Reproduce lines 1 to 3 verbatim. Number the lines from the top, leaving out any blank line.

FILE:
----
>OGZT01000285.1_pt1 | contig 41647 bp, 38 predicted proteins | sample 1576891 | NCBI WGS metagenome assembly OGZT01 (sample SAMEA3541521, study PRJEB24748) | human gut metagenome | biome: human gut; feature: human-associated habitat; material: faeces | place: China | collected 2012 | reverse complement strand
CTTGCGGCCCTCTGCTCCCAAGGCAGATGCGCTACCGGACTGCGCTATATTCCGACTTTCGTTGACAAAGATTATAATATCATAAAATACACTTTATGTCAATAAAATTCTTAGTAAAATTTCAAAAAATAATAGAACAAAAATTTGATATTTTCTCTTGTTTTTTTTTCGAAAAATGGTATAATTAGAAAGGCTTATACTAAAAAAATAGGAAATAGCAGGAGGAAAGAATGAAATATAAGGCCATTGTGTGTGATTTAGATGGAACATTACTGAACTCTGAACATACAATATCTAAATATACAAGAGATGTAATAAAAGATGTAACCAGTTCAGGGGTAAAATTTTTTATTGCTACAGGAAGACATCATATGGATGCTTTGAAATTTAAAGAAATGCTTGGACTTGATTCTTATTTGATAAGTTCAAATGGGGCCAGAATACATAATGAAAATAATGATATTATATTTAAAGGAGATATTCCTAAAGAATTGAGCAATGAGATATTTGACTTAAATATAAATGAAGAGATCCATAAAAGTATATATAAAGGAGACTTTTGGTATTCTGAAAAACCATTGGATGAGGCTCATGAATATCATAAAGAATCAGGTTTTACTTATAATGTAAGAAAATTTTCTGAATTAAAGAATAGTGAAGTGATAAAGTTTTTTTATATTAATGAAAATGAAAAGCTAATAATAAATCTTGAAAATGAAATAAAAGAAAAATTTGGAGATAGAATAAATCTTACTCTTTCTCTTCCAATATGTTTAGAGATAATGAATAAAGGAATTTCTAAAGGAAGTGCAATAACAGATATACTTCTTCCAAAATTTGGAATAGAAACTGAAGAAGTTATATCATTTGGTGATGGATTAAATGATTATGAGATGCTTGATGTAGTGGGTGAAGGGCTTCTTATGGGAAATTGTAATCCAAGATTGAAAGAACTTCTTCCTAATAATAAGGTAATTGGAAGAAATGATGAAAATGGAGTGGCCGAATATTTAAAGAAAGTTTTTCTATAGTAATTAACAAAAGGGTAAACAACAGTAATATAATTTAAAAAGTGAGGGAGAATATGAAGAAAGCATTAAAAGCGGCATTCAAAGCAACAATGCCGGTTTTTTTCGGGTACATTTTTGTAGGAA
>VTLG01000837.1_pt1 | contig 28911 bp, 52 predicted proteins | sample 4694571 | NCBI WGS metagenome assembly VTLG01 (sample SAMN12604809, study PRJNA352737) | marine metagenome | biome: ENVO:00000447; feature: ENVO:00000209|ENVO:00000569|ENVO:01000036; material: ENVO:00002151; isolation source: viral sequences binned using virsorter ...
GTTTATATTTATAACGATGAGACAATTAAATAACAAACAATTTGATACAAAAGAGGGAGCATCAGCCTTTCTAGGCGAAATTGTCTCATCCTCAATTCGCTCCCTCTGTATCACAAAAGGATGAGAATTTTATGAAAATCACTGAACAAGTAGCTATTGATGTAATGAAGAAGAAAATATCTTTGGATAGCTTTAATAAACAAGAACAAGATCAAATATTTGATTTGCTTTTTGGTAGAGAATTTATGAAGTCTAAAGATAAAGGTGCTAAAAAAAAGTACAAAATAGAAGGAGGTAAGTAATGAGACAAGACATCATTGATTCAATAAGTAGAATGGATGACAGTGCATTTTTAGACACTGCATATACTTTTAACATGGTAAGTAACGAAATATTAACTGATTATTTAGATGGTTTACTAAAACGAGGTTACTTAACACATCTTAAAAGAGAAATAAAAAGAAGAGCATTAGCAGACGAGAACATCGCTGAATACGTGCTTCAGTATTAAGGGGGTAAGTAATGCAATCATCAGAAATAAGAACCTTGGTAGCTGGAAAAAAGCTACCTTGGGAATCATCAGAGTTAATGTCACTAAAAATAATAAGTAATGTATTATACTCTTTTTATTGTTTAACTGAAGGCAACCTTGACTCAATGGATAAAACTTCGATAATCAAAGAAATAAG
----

>OGZT01000285.1_pt1 | contig 41647 bp, 38 predicted proteins | sample 1576891 | NCBI WGS metagenome assembly OGZT01 (sample SAMEA3541521, study PRJEB24748) | human gut metagenome | biome: human gut; feature: human-associated habitat; material: faeces | place: China | collected 2012 | reverse complement strand
CTTGCGGCCCTCTGCTCCCAAGGCAGATGCGCTACCGGACTGCGCTATATTCCGACTTTCGTTGACAAAGATTATAATATCATAAAATACACTTTATGTCAATAAAATTCTTAGTAAAATTTCAAAAAATAATAGAACAAAAATTTGATATTTTCTCTTGTTTTTTTTTCGAAAAATGGTATAATTAGAAAGGCTTATACTAAAAAAATAGGAAATAGCAGGAGGAAAGAATGAAATATAAGGCCATTGTGTGTGATTTAGATGGAACATTACTGAACTCTGAACATACAATATCTAAATATACAAGAGATGTAATAAAAGATGTAACCAGTTCAGGGGTAAAATTTTTTATTGCTACAGGAAGACATCATATGGATGCTTTGAAATTTAAAGAAATGCTTGGACTTGATTCTTATTTGATAAGTTCAAATGGGGCCAGAATACATAATGAAAATAATGATATTATATTTAAAGGAGATATTCCTAAAGAATTGAGCAATGAGATATTTGACTTAAATATAAATGAAGAGATCCATAAAAGTATATATAAAGGAGACTTTTGGTATTCTGAAAAACCATTGGATGAGGCTCATGAATATCATAAAGAATCAGGTTTTACTTATAATGTAAGAAAATTTTCTGAATTAAAGAATAGTGAAGTGATAAAGTTTTTTTATATTAATGAAAATGAAAAGCTAATAATAAATCTTGAAAATGAAATAAAAGAAAAATTTGGAGATAGAATAAATCTTACTCTTTCTCTTCCAATATGTTTAGAGATAATGAATAAAGGAATTTCTAAAGGAAGTGCAATAACAGATATACTTCTTCCAAAATTTGGAATAGAAACTGAAGAAGTTATATCATTTGGTGATGGATTAAATGATTATGAGATGCTTGATGTAGTGGGTGAAGGGCTTCTTATGGGAAATTGTAATCCAAGATTGAAAGAACTTCTTCCTAATAATAAGGTAATTGGAAGAAATGATGAAAATGGAGTGGCCGAATATTTAAAGAAAGTTTTTCTATAGTAATTAACAAAAGGGTAAACAACAGTAATATAATTTAAAAAGTGAGGGAGAATATGAAGAAAGCATTAAAAGCGGCATTCAAAGCAACAATGCCGGTTTTTTTCGGGTACATTTTTGTAGGAA
>VTLG01000837.1_pt1 | contig 28911 bp, 52 predicted proteins | sample 4694571 | NCBI WGS metagenome assembly VTLG01 (sample SAMN12604809, study PRJNA352737) | marine metagenome | biome: ENVO:00000447; feature: ENVO:00000209|ENVO:00000569|ENVO:01000036; material: ENVO:00002151; isolation source: viral sequences binned using virsorter ...